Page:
Five minutes pass, followed by ten more minutes. A 30-minute office procedure to place an ear tube has ballooned into close to an hour without the doctor emerging. I walk around, reassuring patients that the doctor would be entering their room shortly. Another five minutes pass before the doctor walks out of the procedure room. As I prepared to give a summary of the next patient, he calmly asks me to call the hospital emergency room so that he could admit the patient.
I stare at him blankly for a heartbeat as everyone stops what he or she is doing. Another heartbeat passes before the office staff members spring into practiced protocols. The front desk calls the special hospital line, the medical assistants begin to reschedule other patients, and I start gathering intake documents such as insurance, medication allergies, and pertinent past medical history. Three minutes later, the ambulance whisks the patient off to the neighboring hospital.
Image Source: Peter Macdiarmid
“Admitting a patient” refers to the practice of having a patient hospitalized for extended monitoring or treatment. Life-threatening conditions–such as a heart attack, acute kidney failure or sepsis–all factor into the decision to admit a patient or transfer them to another hospital for admission. For non-life threatening cases, studies show that the odds of getting admitted vary widely, especially when controlling patients’ other health conditions, age, gender, and insurance status. Ultimately, the doctors have the final discretion to decide when to admit, a decision dependent on factors such as perceived immediate danger to health, public safety risk, and others. Current research looks to developing standardized protocols, thus minimizing unnecessary emergency room visits.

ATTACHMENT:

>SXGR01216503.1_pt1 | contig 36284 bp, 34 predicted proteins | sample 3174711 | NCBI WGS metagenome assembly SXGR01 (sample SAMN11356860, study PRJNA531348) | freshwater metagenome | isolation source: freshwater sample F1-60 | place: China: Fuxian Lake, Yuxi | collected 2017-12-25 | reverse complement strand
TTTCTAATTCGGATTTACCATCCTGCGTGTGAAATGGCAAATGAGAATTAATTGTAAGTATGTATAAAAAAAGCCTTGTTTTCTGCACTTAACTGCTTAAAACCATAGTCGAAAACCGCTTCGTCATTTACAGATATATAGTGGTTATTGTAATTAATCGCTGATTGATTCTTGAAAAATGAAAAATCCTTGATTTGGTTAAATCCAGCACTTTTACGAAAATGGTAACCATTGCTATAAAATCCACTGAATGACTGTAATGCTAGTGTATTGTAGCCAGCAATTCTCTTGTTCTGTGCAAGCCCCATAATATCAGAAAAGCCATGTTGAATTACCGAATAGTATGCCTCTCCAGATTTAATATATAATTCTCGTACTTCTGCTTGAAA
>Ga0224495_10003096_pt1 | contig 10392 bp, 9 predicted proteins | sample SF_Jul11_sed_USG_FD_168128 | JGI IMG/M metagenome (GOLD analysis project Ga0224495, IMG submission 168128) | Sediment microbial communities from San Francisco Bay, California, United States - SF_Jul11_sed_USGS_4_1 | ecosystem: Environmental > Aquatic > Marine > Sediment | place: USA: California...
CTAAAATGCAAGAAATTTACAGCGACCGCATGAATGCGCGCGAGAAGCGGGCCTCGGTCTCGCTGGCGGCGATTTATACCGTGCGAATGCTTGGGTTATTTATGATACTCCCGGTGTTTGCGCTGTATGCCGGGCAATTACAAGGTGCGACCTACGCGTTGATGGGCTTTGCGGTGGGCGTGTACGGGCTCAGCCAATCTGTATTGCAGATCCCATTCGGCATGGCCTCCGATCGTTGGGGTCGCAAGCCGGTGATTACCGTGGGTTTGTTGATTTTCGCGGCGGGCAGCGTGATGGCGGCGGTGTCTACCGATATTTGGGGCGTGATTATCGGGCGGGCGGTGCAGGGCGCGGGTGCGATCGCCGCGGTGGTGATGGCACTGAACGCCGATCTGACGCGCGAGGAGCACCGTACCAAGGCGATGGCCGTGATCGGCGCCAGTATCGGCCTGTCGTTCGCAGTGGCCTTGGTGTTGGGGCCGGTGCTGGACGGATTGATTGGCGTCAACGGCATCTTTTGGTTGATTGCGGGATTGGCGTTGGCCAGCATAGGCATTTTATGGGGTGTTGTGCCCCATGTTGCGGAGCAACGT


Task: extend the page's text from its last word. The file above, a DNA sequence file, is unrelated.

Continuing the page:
As an alternative to the admit/not admit dilemma, doctors may also place patients on outpatient “observation” status if it is not clear whether they will need hospitalization for a medical condition. Outpatient observation allows doctors to monitor a patient’s condition in order to determine whether it is necessary to admit him or her. Wait-and-see protocols, in which the doctor informs the patient to observe for certain deteriorating symptoms, also provide a substitute to hospital admission.
The following day, the doctor informed me that the patient was doing fine and was discharged in the morning. Following the procedure, the patient felt extremely disoriented and was unable to stand. Coupled with the past health history of transient ischemic attacks (mini-strokes), the doctor erred on the side of caution and wanted to make sure that the patient was not having a full-fledged stroke. Suffice to say, the decision to admit or not admit a patient inhabits a gray area. The guiding principle, however, should be one familiar to all doctors: “First, do no harm“.
Feature Image Source: Justin Chin